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Andrea Ferretti, MSc.

Department of Cognitive Biology
University of Vienna
Althanstrasse 14 (UZA1)
1090 Vienna
E-Mail to Andrea Ferretti





I am interested in the physiology of bird migration, with a particular focus on recovery during stopover. During the migratory period, several songbird species become nocturnal migrants. This change in the pattern of activity results in a conflict between the need for foraging and for rest. My project is divided in parts. My main research aims at investigating the effects of physiological status and oxidative stress on sleep behaviour, combining techniques such as respirometry, thermo-image analysis and video-analysis. Furthermore, I am studying the effect of food availability on behavioural patterns during stopover. Finally, I am investigating how the oxidative status of migratory birds changes during stopover. All these studies are conducted at our research station on the Island of Ponza (Italy), one of the most important stopover sites after the crossing of the Mediterranean Sea during spring migration.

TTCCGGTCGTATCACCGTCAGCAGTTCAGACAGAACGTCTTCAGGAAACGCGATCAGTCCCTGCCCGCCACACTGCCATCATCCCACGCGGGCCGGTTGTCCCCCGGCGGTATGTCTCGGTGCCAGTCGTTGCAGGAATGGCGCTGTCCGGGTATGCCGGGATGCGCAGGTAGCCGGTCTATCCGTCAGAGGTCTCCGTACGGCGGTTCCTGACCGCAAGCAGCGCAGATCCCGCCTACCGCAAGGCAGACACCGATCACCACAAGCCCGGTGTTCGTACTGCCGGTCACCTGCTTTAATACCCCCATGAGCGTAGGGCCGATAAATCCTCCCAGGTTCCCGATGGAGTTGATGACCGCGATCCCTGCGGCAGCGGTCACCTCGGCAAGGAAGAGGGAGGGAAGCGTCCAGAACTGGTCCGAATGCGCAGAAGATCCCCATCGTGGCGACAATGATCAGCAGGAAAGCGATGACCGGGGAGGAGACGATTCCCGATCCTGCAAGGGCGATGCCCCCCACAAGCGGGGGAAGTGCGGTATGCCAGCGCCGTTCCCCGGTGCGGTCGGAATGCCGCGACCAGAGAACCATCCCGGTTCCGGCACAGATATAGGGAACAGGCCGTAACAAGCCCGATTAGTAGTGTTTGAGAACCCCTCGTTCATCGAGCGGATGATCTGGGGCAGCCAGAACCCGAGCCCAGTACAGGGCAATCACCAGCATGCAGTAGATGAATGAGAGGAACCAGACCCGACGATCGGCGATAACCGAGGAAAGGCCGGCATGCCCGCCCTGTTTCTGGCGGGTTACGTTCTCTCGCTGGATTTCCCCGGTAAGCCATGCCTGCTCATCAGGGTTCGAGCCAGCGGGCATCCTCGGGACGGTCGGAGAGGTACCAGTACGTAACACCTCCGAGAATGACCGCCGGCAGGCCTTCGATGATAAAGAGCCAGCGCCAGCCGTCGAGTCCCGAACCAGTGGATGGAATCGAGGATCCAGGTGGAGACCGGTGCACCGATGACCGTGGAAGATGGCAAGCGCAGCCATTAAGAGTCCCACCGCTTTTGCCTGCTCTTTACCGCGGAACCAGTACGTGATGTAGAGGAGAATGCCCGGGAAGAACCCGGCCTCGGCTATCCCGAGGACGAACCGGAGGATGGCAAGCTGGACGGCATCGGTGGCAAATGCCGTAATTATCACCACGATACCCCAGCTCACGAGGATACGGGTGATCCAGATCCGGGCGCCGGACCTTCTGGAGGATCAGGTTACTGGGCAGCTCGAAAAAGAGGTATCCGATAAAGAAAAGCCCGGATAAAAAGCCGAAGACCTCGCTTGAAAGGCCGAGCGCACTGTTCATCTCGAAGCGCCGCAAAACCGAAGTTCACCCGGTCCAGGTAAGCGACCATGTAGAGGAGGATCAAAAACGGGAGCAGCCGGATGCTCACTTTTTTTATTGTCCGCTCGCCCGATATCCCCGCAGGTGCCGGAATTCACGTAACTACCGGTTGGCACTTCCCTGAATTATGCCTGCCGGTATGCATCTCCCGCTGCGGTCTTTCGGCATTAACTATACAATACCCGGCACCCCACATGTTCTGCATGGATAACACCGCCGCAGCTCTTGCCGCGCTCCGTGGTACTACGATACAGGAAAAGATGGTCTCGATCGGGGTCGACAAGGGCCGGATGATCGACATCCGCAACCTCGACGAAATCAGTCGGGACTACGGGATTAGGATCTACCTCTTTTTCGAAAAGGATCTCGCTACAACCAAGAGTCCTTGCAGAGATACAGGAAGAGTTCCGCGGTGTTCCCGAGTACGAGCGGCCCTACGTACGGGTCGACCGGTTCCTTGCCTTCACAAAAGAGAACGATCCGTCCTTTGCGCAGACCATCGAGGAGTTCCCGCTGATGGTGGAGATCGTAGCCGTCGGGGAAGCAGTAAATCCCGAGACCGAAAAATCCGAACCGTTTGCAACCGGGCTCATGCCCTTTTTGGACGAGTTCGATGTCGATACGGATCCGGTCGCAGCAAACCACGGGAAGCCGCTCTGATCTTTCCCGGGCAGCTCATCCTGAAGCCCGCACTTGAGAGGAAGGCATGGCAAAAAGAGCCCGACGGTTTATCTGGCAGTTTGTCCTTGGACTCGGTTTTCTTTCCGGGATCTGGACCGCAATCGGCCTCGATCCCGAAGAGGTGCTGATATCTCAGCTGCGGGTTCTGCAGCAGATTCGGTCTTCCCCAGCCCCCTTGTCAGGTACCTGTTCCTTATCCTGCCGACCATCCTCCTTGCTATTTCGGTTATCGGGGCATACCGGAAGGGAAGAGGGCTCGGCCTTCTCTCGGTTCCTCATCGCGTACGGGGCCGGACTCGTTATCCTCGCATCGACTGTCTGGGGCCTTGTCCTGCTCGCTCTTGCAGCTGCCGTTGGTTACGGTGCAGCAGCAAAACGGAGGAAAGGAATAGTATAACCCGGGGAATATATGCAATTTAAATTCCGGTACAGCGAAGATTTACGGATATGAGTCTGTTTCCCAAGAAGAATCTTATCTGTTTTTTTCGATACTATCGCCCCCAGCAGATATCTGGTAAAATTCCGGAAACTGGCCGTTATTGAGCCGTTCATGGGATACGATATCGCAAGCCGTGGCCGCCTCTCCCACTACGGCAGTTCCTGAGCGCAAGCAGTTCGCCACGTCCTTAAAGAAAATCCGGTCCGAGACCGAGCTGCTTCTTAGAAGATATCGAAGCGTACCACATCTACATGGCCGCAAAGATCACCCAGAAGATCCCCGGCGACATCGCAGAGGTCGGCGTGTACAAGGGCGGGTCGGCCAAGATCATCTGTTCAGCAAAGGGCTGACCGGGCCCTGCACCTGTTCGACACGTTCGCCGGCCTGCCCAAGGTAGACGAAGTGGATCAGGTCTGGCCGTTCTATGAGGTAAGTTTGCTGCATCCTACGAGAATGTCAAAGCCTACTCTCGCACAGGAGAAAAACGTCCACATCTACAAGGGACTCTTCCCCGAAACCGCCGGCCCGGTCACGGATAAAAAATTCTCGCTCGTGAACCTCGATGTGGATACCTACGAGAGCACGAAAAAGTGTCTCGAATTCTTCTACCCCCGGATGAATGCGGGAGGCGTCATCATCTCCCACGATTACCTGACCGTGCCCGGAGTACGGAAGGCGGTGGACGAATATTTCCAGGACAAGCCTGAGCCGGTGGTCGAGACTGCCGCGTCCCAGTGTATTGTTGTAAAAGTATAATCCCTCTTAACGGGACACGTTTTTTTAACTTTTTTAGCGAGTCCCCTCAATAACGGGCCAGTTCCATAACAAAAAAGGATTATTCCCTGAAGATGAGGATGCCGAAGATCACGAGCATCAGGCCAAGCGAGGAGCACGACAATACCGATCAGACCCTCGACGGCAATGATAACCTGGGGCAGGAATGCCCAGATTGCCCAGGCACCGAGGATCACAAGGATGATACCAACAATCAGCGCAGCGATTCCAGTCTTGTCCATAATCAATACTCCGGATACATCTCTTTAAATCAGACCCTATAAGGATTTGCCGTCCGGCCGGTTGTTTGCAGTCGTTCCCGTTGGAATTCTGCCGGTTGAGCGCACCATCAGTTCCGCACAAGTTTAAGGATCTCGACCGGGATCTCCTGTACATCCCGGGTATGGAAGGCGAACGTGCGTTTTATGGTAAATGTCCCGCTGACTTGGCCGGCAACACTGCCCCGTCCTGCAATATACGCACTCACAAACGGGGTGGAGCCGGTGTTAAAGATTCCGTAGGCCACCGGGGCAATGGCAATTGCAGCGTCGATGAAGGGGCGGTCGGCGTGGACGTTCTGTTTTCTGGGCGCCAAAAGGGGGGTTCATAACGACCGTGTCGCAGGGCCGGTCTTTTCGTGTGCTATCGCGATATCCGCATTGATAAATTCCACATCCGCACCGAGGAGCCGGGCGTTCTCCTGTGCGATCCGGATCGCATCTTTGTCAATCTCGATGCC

Current Projects

Thesis project: How to recover after a long flight: rest patterns in migratory birds

Supported by startup funds of the University of Veterinary Medicine, Vienna, and the University of Vienna.

Migratory birds fly long distances twice a year alternating nocturnal flights with stopovers to rest and recover energy. Due to changes in daily rhythms during migration, birds show drastic physiological and behavioral changes which have repercussions on sleep patterns. Physiological condition at arrival, in particular the amount of stored fat and oxidative stress levels due to prolonged exercise, influence behavioral choices during stopover. The goal of my project is to investigate how nocturnal migratory birds recover energy during the stopover phase. Wild birds are caught during spring migration at a bird ringing station on Ponza island in the central Mediterranean. I investigate the influence of physiological condition and the oxidative stress level at arrival on rest patterns. My hypothesis is that lean birds rest during the night, whereas fat birds rest more during the day. Moreover, I hypothesize that birds display a sleep postural preference depending on their physiological status.

In collaboration with:

Thomas Ruf, Research Institute for Wildlife Ecology, University of Veterinary Medicine, Vienna
Scott McWilliams, University of Rhode Islands
Niels Rattenborg, Max Planck Institute for Ornithology

Project: Oxidative stress in bird migration


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